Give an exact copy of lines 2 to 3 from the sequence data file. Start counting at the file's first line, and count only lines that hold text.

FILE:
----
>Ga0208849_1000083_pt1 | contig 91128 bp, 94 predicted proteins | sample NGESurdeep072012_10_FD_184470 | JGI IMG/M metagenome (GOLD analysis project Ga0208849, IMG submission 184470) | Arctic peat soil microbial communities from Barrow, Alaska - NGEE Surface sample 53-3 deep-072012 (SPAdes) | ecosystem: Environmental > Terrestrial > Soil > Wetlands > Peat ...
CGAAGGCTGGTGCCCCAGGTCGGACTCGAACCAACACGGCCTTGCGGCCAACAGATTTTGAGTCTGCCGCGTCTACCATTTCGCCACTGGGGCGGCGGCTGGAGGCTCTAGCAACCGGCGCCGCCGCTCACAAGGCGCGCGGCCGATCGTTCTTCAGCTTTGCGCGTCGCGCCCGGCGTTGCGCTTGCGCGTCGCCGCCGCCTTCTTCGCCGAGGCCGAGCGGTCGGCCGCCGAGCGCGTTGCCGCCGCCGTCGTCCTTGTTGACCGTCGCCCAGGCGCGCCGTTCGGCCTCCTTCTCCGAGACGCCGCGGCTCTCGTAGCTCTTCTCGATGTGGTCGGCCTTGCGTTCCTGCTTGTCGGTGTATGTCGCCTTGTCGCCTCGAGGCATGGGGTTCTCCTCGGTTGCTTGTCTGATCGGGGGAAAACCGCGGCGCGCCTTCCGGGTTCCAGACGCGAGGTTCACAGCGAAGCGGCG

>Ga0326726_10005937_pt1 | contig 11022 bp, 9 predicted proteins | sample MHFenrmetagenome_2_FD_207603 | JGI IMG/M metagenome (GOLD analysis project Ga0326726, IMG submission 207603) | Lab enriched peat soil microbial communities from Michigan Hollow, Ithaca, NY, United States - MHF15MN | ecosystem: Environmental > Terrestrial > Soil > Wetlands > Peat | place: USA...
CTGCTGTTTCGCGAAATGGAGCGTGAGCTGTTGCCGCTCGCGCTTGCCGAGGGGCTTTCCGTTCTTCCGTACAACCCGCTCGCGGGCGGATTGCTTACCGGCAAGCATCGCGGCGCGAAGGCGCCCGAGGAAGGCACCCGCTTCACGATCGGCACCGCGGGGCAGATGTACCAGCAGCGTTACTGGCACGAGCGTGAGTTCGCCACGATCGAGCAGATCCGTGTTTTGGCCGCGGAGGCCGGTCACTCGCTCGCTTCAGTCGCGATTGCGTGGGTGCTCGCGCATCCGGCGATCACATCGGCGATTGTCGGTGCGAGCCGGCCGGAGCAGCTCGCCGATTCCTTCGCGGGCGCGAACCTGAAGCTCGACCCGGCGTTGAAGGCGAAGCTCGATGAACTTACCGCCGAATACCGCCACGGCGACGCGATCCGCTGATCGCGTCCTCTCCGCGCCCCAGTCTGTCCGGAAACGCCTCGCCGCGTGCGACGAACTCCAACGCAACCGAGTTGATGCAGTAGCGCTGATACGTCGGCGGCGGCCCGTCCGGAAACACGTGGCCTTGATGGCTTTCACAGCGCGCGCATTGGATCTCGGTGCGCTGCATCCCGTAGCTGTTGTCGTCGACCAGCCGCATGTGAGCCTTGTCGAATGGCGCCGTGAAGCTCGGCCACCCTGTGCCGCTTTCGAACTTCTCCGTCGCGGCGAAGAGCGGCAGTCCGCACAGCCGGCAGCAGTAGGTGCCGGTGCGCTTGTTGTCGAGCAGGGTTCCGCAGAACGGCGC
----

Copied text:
CGAAGGCTGGTGCCCCAGGTCGGACTCGAACCAACACGGCCTTGCGGCCAACAGATTTTGAGTCTGCCGCGTCTACCATTTCGCCACTGGGGCGGCGGCTGGAGGCTCTAGCAACCGGCGCCGCCGCTCACAAGGCGCGCGGCCGATCGTTCTTCAGCTTTGCGCGTCGCGCCCGGCGTTGCGCTTGCGCGTCGCCGCCGCCTTCTTCGCCGAGGCCGAGCGGTCGGCCGCCGAGCGCGTTGCCGCCGCCGTCGTCCTTGTTGACCGTCGCCCAGGCGCGCCGTTCGGCCTCCTTCTCCGAGACGCCGCGGCTCTCGTAGCTCTTCTCGATGTGGTCGGCCTTGCGTTCCTGCTTGTCGGTGTATGTCGCCTTGTCGCCTCGAGGCATGGGGTTCTCCTCGGTTGCTTGTCTGATCGGGGGAAAACCGCGGCGCGCCTTCCGGGTTCCAGACGCGAGGTTCACAGCGAAGCGGCG

>Ga0326726_10005937_pt1 | contig 11022 bp, 9 predicted proteins | sample MHFenrmetagenome_2_FD_207603 | JGI IMG/M metagenome (GOLD analysis project Ga0326726, IMG submission 207603) | Lab enriched peat soil microbial communities from Michigan Hollow, Ithaca, NY, United States - MHF15MN | ecosystem: Environmental > Terrestrial > Soil > Wetlands > Peat | place: USA...